Impact of Snow-Darkening by Deposition of Light-Absorbing Aerosols on Snow Cover in the Himalaya-Tibetan-Plateau and Influence on the Asian Monsoon: A Possible Mechanism for the Blanford Hypothesis 

Abstract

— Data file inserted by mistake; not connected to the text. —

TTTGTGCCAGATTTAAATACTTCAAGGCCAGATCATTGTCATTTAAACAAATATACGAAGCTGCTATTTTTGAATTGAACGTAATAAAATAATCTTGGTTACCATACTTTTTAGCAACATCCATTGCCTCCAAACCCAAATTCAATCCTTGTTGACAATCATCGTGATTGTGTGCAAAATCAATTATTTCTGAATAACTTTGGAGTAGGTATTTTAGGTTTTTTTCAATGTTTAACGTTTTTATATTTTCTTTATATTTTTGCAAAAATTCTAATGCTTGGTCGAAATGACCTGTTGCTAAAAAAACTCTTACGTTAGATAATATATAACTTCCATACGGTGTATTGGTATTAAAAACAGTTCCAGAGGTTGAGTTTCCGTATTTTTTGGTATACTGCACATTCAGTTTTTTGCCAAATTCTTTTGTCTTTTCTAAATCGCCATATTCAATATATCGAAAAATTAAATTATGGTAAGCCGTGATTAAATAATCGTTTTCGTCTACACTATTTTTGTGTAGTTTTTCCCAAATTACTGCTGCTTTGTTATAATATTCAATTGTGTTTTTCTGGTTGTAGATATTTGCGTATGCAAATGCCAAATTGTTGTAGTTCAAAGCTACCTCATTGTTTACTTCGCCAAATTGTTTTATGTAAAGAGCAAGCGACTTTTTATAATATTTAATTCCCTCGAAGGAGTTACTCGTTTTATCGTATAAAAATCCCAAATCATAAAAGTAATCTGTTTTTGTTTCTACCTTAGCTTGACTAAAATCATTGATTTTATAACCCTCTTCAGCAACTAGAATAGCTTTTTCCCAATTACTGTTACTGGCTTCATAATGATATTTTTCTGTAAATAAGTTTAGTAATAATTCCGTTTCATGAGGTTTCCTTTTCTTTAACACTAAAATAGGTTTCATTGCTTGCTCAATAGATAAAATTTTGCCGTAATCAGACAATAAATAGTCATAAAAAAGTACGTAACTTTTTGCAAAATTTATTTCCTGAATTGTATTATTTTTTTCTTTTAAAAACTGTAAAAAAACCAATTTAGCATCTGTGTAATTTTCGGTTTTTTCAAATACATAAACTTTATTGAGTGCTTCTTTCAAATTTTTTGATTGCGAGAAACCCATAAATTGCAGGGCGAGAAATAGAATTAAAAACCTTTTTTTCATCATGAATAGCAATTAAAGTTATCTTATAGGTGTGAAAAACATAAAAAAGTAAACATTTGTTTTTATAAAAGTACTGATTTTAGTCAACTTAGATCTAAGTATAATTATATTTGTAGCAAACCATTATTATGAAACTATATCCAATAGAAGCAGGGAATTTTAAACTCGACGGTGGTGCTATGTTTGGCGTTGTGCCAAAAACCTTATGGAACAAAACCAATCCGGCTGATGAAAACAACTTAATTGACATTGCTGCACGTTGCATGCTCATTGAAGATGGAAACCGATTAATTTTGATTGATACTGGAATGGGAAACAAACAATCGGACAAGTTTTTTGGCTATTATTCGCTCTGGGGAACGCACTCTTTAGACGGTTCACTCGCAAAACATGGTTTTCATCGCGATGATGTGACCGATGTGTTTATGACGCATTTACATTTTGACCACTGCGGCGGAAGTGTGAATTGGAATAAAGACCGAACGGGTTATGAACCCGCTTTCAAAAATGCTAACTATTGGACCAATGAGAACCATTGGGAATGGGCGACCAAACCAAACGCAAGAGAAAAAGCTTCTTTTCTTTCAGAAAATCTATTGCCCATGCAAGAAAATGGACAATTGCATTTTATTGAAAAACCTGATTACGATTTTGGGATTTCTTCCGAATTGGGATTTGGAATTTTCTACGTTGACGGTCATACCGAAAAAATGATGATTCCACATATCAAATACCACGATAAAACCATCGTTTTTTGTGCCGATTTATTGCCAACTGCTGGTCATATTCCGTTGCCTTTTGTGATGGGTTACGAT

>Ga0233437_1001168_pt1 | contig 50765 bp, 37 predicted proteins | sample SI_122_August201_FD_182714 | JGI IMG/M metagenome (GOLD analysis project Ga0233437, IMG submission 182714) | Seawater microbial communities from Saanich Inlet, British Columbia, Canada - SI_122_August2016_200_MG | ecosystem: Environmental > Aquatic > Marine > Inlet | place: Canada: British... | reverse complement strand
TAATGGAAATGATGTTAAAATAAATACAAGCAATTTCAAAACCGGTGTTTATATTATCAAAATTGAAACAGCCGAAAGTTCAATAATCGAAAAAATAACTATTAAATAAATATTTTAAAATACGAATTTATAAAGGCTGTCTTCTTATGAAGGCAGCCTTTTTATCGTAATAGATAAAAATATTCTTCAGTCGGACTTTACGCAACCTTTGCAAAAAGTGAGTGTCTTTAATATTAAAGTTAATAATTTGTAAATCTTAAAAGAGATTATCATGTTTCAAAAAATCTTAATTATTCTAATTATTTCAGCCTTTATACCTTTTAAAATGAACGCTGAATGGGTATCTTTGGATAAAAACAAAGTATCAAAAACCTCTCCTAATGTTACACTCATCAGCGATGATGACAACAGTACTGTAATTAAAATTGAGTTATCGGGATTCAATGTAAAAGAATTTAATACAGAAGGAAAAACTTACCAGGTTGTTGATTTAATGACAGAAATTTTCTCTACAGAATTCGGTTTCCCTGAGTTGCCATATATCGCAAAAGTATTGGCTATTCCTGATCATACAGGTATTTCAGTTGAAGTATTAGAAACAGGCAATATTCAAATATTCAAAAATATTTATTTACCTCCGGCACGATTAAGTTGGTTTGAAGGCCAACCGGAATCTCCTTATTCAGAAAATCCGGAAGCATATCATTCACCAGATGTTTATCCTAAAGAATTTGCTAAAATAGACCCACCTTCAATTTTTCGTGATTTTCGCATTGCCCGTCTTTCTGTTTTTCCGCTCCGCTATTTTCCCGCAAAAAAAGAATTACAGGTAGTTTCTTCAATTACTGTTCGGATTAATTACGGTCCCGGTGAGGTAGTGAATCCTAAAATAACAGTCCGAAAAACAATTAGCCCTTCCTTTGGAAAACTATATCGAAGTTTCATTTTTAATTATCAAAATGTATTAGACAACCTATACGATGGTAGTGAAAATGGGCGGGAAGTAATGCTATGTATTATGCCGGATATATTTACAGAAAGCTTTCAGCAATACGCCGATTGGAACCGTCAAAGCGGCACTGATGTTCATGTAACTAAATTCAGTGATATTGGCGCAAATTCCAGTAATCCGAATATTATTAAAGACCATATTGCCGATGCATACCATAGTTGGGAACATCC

The impact of snow darkening by deposition of light absorbing aerosols (LAAs) on snow cover over the Himalaya-Tibetan-Plateau (HTP) and influence on the Asian monsoon are investigated using the NASA Goddard Earth Observing System Model Version 5 (GEOS-5). We find that during April-May-June, deposition of LAAs on snow leads to a reduction in surface albedo, initiating a sequence of feedback processes, starting with increased surface solar radiation, rapid snowmelt in HTP and warming of the surface and upper troposphere, followed by enhanced low-level southwesterlies and increased dust loading over the Himalayas-Indo-Gangetic Plain. The warming is amplified by increased dust aerosol heating, and subsequently amplified by latent heating from enhanced precipitation over the Himalaya foothills and northern India, via the Elevated Heat Pump (EHP) effect during June-July-August. The reduced snow cover in the HTP anchors the enhanced heating over the Tibetan Plateau and its southern slopes, in conjunction with an enhancement of the Tibetan Anticyclone, and the development of an anomalous Rossby wavetrain over East Asia, leading to weakening of the subtropical westerly jet, and northward displacement and intensification of the Mei-Yu rainbelt. Our results suggest that atmosphere-land heating by LAAs, particularly desert dust play a fundamental role in physical processes underpinning the snow-monsoon relationship proposed by Blandford more than a century ago.